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BoE governor weighs up cost of managed no-deal Brexit against crashing out of EU

People's Daily Online

(Xinhua) 13:24, April 14, 2019

LONDON, April 12 (Xinhua) -- Despite the UK entering into the European Union (EU) exit process more than two years ago, no plan has yet achieved consensus, and all the various options from a no-deal Brexit to no Brexit could still happen.

With its two deadlines, the first on March 29 and the second on April 12, being rolled back, Brexit is now scheduled to take place by Oct. 31.

This delay of slightly more than six months gives an opportunity for a variety of events to happen, including more discussions between various UK political leaders and a possible general election in the UK.

The prospect of a no-deal Brexit, one where the UK leaves the EU without a deal and moves to a trading arrangement with the EU under the World Trade Organization (WTO) rules, has already been rejected by British House of Commons.

However, governor of the Bank of England (BoE) Mark Carney on Thursday on the fringes of the International Monetary Fund's (IMF) spring meetings in Washington outlined that the UK could still choose to go for a no-deal Brexit.

Carney argued that a Brexit on March 29 or on April 12 without a deal agreed would have been an accident, leaving "financial markets... not positioned for the chance of no deal so there would have been quite a substantial repricing."

"It's different to decide to move to WTO terms in an orderly fashion, as well prepared as possible -- we can debate the advisability of doing that -- but to stumble into something accidentally, particularly when financial markets aren't positioned for it... would have been substantial," the Financial Times quoted Carney as saying.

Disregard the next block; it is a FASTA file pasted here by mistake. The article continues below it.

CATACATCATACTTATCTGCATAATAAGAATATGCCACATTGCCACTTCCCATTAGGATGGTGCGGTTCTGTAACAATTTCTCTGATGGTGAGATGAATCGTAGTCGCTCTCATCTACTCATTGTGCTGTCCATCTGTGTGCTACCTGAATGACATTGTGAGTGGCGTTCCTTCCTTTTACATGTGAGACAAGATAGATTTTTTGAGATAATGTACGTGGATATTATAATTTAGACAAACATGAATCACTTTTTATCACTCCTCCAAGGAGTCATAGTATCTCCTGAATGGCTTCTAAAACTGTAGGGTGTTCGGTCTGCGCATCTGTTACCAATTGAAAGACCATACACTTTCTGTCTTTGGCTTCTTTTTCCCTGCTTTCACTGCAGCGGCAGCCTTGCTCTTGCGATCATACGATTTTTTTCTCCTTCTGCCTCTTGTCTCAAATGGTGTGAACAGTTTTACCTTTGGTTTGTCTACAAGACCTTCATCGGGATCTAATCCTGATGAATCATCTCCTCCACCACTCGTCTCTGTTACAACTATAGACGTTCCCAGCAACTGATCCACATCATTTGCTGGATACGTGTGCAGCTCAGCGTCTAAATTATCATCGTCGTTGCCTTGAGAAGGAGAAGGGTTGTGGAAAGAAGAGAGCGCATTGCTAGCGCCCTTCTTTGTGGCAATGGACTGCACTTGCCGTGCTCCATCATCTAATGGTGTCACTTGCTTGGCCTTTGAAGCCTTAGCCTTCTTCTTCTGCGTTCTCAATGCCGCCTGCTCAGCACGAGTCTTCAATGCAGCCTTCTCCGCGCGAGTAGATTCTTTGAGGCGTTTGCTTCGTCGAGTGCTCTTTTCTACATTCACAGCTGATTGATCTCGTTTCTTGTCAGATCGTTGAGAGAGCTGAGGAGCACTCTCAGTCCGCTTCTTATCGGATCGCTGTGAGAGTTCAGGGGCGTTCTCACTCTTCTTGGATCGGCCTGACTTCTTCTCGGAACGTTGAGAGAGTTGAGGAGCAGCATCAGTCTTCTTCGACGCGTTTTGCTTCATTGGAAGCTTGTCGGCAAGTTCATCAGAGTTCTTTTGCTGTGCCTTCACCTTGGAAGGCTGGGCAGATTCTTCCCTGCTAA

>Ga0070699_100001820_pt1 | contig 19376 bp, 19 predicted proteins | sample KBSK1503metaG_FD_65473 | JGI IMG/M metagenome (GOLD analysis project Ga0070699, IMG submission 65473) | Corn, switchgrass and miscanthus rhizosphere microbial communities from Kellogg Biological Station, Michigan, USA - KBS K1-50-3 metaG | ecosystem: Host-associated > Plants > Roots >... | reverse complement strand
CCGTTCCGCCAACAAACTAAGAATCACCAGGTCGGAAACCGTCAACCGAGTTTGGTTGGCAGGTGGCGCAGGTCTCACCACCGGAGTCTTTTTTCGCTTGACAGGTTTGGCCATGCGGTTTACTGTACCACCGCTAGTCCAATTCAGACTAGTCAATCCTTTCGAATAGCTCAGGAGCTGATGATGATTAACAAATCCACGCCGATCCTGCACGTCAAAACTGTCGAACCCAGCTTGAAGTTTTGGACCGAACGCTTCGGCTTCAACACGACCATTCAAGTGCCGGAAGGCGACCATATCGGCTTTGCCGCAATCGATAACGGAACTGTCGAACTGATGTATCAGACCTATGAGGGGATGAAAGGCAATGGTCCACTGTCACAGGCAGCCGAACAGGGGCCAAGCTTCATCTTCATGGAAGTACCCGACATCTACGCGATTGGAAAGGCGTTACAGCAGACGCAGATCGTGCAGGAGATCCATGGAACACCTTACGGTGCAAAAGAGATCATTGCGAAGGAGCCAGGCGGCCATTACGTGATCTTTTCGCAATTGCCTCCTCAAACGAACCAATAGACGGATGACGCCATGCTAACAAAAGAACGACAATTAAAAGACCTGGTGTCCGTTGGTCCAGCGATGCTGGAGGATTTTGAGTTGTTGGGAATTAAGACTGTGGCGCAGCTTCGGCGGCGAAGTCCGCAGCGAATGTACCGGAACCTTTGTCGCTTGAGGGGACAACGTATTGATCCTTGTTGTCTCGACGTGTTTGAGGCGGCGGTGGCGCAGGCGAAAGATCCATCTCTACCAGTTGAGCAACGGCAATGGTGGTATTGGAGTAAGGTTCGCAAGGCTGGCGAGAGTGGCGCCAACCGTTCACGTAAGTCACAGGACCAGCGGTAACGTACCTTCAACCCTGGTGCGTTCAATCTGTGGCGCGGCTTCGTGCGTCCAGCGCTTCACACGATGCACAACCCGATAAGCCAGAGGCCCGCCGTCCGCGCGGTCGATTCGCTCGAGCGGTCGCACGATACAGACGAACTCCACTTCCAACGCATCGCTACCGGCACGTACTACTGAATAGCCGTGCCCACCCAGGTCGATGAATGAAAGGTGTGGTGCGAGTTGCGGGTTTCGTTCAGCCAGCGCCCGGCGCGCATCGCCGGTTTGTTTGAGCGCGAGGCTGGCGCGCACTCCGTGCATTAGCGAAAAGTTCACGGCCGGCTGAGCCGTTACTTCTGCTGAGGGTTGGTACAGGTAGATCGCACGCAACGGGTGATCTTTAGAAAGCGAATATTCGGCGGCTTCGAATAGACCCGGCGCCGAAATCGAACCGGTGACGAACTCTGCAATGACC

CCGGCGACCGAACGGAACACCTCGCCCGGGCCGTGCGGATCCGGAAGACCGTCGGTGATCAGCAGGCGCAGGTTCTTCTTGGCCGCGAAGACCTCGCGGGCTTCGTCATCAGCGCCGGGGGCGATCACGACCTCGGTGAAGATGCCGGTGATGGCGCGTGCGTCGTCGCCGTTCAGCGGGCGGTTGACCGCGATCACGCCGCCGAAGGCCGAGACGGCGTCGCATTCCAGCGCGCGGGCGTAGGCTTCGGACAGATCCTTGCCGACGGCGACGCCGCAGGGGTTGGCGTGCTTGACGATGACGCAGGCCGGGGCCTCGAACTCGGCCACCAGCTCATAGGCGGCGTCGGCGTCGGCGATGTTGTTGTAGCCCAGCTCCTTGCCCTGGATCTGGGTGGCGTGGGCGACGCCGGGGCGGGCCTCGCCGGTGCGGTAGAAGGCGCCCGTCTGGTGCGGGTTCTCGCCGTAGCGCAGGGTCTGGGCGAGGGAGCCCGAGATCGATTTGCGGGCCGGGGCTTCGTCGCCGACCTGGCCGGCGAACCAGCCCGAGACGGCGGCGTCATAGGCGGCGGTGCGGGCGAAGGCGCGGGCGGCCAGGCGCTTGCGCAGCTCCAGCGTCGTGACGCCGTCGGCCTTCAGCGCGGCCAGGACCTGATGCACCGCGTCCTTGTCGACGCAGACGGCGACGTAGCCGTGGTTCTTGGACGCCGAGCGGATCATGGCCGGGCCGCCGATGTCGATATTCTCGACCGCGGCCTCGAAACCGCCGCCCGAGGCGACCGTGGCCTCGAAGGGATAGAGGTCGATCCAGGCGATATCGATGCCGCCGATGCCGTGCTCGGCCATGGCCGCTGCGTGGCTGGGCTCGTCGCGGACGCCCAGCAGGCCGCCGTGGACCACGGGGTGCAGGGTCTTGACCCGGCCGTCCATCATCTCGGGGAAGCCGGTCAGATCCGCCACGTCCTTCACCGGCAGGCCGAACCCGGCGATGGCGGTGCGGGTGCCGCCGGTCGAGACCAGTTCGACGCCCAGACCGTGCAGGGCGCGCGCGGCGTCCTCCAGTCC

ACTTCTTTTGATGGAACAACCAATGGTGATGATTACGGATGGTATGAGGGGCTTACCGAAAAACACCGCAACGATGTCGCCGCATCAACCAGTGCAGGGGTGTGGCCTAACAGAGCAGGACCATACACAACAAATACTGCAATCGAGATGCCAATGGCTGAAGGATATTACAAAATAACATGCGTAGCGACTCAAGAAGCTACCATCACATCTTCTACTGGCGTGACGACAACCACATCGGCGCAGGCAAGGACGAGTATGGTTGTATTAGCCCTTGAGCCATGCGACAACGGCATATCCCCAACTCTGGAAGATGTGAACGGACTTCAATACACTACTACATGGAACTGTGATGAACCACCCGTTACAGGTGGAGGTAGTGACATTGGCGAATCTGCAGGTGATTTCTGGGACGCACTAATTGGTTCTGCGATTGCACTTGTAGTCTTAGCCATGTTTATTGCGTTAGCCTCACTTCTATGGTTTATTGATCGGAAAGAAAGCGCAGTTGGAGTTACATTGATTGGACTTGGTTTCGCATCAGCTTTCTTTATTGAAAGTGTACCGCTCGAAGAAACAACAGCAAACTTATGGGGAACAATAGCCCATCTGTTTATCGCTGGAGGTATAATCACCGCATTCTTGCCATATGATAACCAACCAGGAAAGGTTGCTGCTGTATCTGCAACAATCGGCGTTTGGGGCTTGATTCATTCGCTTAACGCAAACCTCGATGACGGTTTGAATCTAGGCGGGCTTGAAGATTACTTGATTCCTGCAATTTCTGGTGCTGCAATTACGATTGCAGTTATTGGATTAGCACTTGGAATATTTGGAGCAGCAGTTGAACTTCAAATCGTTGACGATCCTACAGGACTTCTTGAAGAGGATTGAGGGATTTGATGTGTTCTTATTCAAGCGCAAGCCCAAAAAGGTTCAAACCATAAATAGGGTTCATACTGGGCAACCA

While Carney was careful not to endorse a particular Brexit ending, his evaluation that a managed no-deal Brexit would be less costly for the UK than crashing out of the EU, will be welcomed by pro-Brexit supporters.

Dr Alan Wager, a research associate at King's College London, told Xinhua in an exclusive interview that Carney's assessment came against a six-month period in which UK politicians could evaluate how they wanted Brexit to play out and to remould the political landscape, and his statement was a nod to one of many possible future directions.

"Although the Bank of England which Carney runs is independent, it is also a branch of government," he added, "his position is based on the fact that he has to balance all the competing interests."

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